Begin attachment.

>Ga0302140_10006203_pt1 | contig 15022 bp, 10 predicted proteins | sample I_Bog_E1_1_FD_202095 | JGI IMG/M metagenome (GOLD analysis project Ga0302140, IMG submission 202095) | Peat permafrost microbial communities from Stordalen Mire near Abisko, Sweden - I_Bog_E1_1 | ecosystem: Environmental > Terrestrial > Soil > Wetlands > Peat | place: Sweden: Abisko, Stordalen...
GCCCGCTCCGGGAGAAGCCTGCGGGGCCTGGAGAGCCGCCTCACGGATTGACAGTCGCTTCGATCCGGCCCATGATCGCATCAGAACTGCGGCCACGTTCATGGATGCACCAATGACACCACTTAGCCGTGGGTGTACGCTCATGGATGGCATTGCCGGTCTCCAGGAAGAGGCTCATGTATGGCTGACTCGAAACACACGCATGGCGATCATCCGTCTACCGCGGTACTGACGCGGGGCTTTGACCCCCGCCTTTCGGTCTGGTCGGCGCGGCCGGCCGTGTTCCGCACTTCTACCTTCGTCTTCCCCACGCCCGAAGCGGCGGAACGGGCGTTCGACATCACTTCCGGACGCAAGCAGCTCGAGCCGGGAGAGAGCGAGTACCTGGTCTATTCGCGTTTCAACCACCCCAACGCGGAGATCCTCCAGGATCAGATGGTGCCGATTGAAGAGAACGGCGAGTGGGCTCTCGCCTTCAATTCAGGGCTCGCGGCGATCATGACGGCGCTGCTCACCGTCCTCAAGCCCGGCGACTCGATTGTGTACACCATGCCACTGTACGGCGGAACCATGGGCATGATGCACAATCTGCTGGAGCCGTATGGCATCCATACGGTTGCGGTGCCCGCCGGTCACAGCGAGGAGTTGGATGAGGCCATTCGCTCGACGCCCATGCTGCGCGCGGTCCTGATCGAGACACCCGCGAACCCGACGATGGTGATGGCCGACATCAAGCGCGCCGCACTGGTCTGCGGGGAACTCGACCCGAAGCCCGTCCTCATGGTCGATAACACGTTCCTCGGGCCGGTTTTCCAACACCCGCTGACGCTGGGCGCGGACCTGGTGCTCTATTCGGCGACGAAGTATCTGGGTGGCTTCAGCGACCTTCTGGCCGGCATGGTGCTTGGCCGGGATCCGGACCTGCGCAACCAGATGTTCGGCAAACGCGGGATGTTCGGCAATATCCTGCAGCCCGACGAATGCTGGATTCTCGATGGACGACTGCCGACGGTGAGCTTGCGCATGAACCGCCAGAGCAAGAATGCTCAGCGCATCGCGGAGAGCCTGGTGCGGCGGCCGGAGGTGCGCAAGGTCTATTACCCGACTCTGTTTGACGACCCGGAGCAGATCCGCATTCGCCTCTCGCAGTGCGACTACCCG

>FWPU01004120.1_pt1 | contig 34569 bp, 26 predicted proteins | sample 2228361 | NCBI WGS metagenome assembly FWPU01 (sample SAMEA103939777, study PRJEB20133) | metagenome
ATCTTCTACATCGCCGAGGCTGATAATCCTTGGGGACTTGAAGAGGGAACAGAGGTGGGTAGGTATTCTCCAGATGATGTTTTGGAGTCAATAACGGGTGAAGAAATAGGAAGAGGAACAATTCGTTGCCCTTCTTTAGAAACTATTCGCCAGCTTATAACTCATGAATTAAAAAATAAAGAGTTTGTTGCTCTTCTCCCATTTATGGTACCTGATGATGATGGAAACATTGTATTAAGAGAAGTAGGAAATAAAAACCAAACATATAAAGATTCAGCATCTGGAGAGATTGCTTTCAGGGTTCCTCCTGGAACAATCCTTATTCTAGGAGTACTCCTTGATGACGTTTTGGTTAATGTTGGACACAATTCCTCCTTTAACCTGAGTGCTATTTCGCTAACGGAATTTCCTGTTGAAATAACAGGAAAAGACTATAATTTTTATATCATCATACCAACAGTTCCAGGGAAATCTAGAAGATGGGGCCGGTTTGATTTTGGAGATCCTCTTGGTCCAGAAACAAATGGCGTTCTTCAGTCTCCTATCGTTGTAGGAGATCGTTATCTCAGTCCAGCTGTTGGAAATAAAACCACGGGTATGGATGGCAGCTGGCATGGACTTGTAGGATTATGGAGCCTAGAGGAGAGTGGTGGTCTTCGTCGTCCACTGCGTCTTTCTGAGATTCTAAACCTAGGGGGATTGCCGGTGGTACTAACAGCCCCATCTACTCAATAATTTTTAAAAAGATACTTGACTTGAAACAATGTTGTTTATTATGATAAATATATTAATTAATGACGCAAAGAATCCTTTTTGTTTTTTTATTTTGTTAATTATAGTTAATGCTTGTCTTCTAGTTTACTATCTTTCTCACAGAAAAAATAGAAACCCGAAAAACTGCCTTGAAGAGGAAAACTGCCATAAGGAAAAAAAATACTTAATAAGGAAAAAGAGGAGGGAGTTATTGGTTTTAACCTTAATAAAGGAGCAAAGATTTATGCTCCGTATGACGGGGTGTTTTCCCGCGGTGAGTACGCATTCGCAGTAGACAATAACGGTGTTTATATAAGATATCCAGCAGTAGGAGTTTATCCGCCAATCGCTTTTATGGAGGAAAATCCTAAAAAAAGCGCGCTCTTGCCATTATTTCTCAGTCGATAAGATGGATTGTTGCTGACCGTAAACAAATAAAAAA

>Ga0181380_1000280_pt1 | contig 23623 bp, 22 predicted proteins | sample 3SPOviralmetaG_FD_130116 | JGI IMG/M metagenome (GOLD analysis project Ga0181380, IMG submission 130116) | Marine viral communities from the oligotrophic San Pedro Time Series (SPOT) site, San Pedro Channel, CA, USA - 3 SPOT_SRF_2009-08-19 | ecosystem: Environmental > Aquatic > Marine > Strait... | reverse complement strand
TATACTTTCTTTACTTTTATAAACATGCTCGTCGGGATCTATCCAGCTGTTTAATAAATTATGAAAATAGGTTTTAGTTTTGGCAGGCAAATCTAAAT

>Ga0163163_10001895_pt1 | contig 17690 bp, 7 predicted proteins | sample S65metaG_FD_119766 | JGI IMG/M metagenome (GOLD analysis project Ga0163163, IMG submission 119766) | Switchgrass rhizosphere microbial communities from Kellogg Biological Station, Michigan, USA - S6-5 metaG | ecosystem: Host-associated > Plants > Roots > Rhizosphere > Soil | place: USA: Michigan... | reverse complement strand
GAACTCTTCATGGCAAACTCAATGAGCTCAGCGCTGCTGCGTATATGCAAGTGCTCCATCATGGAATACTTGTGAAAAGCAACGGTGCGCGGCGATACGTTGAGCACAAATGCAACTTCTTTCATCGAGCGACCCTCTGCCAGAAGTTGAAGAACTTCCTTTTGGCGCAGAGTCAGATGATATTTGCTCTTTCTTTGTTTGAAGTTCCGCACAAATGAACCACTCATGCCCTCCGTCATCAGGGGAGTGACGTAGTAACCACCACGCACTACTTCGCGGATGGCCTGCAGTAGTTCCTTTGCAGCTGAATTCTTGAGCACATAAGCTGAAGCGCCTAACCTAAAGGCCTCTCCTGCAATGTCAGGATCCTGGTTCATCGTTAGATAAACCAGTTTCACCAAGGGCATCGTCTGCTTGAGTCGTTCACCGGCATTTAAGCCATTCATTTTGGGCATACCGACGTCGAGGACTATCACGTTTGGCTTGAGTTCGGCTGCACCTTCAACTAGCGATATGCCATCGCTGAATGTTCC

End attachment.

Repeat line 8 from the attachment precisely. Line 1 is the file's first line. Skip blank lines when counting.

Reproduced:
GAACTCTTCATGGCAAACTCAATGAGCTCAGCGCTGCTGCGTATATGCAAGTGCTCCATCATGGAATACTTGTGAAAAGCAACGGTGCGCGGCGATACGTTGAGCACAAATGCAACTTCTTTCATCGAGCGACCCTCTGCCAGAAGTTGAAGAACTTCCTTTTGGCGCAGAGTCAGATGATATTTGCTCTTTCTTTGTTTGAAGTTCCGCACAAATGAACCACTCATGCCCTCCGTCATCAGGGGAGTGACGTAGTAACCACCACGCACTACTTCGCGGATGGCCTGCAGTAGTTCCTTTGCAGCTGAATTCTTGAGCACATAAGCTGAAGCGCCTAACCTAAAGGCCTCTCCTGCAATGTCAGGATCCTGGTTCATCGTTAGATAAACCAGTTTCACCAAGGGCATCGTCTGCTTGAGTCGTTCACCGGCATTTAAGCCATTCATTTTGGGCATACCGACGTCGAGGACTATCACGTTTGGCTTGAGTTCGGCTGCACCTTCAACTAGCGATATGCCATCGCTGAATGTTCC